Originally Posted by digitalclips View Post

This (quote below) is a first as far as I can remember. Apple always conservatively under estimate. Perhaps this is a move to offset market fears related to the announcement by Steve that he is taking a leave of absence. I cannot imagine it is a sign of a change of leadership style this early on. Cook is so on the same page as Steve I have to think this has Steve's fingerprints on it.

"Apple has predicted it will report revenue of about $22 billion in its next earnings release, higher than Wall Street's anticipated $21 billion."

I'd have loved to have been a fly on the wall at RIM when this was released ... as they prepare their 'superior' product. I bet it was a case of "Pass the diapers please!"

It's entirely possible that is a conservative estimate. The only thing that holds apple back is their ability to produce more iPhones and ipads. As production increases they can keep moving into new countries. Demand is there.
post #37 of 55
Anyone know how many times the stock has split since the low of $12 in 2001 (I think it was 2001)?
post #38 of 55
Quote:
Originally Posted by skiracer1987 View Post

Anyone know how many times the stock has split since the low of $12 in 2001 (I think it was 2001)?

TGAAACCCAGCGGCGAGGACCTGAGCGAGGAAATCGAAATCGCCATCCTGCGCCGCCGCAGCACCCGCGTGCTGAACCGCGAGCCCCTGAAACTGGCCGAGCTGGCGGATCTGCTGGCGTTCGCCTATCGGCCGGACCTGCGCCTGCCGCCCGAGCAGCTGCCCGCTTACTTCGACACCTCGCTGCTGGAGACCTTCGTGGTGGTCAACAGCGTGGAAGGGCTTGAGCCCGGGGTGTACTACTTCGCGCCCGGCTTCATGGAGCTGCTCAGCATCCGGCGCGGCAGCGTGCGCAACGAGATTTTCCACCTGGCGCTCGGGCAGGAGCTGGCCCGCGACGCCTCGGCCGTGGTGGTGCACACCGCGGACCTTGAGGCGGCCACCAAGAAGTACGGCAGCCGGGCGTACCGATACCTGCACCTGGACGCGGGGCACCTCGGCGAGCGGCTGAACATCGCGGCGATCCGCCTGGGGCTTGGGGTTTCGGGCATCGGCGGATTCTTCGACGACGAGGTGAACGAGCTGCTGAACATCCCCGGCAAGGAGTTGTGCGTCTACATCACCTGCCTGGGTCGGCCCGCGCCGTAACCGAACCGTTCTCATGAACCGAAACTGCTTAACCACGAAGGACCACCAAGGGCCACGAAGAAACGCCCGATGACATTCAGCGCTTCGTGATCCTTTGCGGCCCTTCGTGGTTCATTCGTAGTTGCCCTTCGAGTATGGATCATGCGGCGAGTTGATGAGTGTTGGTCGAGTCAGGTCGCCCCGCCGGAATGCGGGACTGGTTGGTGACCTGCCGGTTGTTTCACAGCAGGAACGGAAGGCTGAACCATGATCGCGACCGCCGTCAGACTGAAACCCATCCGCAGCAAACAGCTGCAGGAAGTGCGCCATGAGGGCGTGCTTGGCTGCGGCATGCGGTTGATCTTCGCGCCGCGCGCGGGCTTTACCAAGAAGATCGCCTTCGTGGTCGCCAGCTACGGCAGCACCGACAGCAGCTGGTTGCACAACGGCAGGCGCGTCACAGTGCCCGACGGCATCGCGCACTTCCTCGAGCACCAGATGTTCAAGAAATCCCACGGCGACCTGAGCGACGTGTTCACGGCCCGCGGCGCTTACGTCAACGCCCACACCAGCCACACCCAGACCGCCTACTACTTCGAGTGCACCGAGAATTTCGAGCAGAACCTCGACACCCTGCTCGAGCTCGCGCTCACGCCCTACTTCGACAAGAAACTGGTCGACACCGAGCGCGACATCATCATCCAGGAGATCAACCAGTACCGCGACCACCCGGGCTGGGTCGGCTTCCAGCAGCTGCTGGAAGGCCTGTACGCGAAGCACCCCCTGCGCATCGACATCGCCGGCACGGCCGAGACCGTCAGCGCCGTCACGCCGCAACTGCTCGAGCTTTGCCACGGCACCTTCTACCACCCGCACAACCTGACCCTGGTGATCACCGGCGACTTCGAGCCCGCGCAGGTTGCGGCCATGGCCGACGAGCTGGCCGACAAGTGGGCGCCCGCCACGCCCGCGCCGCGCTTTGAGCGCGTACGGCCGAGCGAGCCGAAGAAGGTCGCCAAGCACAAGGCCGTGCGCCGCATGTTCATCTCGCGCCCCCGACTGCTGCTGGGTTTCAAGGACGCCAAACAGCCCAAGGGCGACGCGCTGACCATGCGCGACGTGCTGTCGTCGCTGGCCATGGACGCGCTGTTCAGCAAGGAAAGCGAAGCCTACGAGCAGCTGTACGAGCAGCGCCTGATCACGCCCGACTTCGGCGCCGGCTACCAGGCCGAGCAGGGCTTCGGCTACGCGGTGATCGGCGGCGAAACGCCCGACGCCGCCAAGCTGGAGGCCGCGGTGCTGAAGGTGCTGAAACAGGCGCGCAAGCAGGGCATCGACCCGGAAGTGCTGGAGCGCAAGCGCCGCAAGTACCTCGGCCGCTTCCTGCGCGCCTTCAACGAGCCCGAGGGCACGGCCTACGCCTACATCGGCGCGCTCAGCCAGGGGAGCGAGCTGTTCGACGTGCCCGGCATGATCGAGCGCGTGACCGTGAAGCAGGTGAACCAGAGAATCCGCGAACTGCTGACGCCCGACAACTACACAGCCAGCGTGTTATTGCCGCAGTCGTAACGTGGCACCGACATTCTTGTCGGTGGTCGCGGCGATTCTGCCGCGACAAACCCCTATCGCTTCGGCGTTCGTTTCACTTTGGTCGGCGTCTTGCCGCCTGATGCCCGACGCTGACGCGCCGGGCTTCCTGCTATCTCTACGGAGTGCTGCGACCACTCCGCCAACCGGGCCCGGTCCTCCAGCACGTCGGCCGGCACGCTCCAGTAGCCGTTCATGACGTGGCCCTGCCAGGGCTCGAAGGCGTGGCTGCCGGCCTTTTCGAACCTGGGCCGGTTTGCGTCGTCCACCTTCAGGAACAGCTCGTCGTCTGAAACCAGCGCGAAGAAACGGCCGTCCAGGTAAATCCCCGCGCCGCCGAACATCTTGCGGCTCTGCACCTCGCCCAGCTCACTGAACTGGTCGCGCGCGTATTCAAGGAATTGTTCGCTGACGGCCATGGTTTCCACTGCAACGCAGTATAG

Once, in 2005.
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Please don't be insane.
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post #39 of 55
So if Apple is always conservative with their estimates and the analysts are also conservative, so basically we are getting a low-low estimates. But, at end of the day at the earning reports, this company continues to have record quarters and not my margin, but significantly! But, the stock got punished today. Today, was a very good example of that. Not that is matters to me as I am long term on this one!
post #40 of 55
Quote:
Originally Posted by skiracer1987 View Post

Anyone know how many times the stock has split since the low of $12 in 2001 (I think it was 2001)?

There was a 2:1 split in early 2005.

It looks like the low was $6.46 (after accouning for the split; so $12.92 at the time)intraday on 4/17/2003.